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Kristina Laugesen, Jens Otto Lunde Jørgensen, Irene Petersen, and Henrik Toft Sørensen


Glucocorticoid treatment of inflammatory disorders is associated with significant adverse effects related to glucocorticoid excess as well as adrenal insufficiency. This necessitates awareness of its use. We therefore investigated trends in systemic glucocorticoid use as well as morbidity and comedications among users.


Cross-sectional drug utilisation study.


We conducted a population-based study of 926,314 users of systemic glucocorticoids (oral and injectable formulations) from 1999 to 2014 using Danish nationwide registries. We computed annual prevalence and incidence of systemic glucocorticoid use and prevalence of comedications and morbidity. Further, we assessed the annual amount of disease-modifying drug use.


Of the 926,314 users of systemic glucocorticoids, 54% were female and median age at first-time use was 55 years. The annual prevalence was ≈ 3%, while the incidence was ≈ 1.4/100 person years (p-y). Both figures remained constant from 1999 to 2014. In the elderly, the annual prevalence was 6.7–7.7% (60–79 years of age) and 9.7–11% (≥80 years of age). Incidence increased among persons aged ≥80 years from 3.0/100 p-y in 1999 to 3.6/100 p-y in 2014. Concomitantly, the annual amount of for example methotrexate, azathioprine and tumour necrosis factor (TNF)-alpha agents increased and new biological agents emerged. The most frequent comedications were antibiotics (49%), cardiovascular drugs (38%) and NSAIDs (37%).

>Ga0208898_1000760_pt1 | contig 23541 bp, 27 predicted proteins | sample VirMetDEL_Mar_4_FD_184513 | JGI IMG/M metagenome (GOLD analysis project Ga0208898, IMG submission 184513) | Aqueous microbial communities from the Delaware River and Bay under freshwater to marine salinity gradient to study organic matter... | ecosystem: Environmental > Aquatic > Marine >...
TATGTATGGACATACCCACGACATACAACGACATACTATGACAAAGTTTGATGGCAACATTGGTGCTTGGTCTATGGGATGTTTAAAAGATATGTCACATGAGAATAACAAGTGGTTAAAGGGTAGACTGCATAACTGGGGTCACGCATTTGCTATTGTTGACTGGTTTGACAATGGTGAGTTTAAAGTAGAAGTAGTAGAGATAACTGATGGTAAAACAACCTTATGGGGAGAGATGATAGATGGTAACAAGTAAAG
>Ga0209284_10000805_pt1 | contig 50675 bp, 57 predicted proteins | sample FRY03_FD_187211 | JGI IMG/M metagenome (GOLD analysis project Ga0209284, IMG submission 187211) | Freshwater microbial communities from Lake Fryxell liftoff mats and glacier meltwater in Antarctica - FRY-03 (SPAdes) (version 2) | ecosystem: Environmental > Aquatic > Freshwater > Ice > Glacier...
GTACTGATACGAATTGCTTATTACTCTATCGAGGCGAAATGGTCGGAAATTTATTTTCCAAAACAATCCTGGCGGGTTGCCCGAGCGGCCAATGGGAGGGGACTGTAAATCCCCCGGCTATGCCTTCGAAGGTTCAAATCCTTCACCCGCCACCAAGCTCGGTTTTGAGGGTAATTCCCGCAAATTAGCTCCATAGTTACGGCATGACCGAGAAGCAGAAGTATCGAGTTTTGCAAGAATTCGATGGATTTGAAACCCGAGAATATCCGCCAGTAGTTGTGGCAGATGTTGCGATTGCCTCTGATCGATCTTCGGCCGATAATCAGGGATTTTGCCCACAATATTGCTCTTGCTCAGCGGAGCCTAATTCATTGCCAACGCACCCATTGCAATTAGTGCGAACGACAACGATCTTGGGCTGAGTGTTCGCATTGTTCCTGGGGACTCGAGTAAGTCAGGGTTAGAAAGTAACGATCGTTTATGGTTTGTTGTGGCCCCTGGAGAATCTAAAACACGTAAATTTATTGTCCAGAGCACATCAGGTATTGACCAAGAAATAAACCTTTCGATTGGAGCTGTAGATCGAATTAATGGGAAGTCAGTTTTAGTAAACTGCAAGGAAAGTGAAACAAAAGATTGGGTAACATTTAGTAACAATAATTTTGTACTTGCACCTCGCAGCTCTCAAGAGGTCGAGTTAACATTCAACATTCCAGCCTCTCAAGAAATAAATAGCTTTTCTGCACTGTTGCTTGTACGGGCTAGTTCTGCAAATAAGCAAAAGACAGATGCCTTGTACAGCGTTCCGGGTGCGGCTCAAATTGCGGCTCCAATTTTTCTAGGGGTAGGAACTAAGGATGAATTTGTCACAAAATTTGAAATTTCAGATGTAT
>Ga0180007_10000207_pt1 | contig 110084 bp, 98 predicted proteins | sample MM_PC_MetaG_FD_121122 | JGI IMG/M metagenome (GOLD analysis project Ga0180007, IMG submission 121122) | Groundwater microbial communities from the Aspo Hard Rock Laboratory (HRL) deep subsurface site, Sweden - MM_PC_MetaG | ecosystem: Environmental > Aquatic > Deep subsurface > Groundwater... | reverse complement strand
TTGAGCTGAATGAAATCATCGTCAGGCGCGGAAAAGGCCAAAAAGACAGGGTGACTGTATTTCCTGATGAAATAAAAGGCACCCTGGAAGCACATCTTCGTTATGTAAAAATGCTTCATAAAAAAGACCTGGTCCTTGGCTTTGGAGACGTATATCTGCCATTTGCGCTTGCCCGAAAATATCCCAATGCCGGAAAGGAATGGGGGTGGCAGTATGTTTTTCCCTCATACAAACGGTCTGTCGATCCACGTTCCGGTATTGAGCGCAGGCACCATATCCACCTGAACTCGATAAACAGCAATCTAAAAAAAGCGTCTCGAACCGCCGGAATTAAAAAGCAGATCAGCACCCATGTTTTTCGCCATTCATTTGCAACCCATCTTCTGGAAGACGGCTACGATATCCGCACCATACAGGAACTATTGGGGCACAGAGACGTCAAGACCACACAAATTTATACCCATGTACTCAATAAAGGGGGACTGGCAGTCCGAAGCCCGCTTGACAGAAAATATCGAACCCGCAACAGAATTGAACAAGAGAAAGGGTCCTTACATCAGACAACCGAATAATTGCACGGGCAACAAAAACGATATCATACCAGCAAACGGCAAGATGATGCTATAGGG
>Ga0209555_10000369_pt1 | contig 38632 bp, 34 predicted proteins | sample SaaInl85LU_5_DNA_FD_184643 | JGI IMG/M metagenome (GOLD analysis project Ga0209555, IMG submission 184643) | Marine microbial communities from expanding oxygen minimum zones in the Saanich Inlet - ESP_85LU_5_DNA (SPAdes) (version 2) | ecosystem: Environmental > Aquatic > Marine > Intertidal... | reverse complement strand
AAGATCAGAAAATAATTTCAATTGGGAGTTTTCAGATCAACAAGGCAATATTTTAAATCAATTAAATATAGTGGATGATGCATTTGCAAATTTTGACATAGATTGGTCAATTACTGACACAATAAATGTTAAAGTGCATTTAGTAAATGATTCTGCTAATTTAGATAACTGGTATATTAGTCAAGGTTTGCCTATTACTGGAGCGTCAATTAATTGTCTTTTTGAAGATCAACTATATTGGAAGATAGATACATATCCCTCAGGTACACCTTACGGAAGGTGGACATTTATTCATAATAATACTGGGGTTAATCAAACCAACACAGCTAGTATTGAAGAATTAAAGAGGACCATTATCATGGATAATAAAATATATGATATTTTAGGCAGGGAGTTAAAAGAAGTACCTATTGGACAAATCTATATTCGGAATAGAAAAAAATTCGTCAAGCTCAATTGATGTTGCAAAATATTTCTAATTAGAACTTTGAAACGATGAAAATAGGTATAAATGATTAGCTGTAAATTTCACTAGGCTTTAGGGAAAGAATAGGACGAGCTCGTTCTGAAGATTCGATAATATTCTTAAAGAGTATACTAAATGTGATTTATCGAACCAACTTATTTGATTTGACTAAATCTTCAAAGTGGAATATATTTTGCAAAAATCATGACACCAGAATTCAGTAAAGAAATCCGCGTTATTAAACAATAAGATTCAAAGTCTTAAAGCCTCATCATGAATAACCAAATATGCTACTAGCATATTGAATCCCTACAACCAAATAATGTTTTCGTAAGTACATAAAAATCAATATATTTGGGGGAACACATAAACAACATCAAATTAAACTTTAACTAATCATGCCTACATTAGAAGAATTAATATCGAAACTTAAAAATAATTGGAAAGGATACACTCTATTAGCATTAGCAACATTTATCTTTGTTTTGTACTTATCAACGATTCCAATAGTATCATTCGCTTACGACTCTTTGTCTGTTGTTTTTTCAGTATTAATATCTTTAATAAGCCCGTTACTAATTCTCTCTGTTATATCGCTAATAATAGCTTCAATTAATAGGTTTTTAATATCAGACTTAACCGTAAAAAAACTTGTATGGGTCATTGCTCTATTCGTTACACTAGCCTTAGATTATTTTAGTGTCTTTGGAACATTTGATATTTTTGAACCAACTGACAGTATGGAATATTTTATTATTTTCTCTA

Our findings confirm a widespread use of systemic glucocorticoids, especially in the elderly, which prevails despite increased use of disease-modifying drugs. The continuously prevalent use of glucocorticoid use constitutes a challenge for the endocrine community.

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Kristina Laugesen, Leonie H.a. Broersen, Simon Bøggild Hansen, Olaf M Dekkers, Henrik Toft Sørensen, and Jens Otto L. Jorgensen

Glucocorticoids are, besides non-steroidal anti-inflammatory drugs, the most widely used anti-inflammatory medications. Prevalence studies indicate substantial use of both systemic and locally acting agents. A recognized adverse effect of glucocorticoid treatment is adrenal insufficiency, which is highly prevalent based on biochemical testing, but its clinical implications are poorly understood. Current evidence, including randomized trials and observational studies, indicates substantial variation among patients in both risk and course of glucocorticoid-induced adrenal insufficiency, but both are currently unpredictable. Oral and intra-articular formulations, as well as long-term and high-dose treatments, carry the highest risk of glucocorticoid-induced adrenal insufficiency defined by biochemical tests. However, no route of administration, treatment duration, or dose can be considered without risk. More research is needed to estimate the risk and temporal pattern of glucocorticoid-induced adrenal insufficiency, to investigate its clinical implications, and to identify predictors of risk and prognosis. Randomized trials are required to evaluate whether hydrocortisone replacement therapy mitigates risk and symptoms of glucocorticoid-induced adrenal insufficiency in patients discontinuing glucocorticoid treatment. This review aims to provide an overview of available evidence, pointing to knowledge gaps and unmet needs.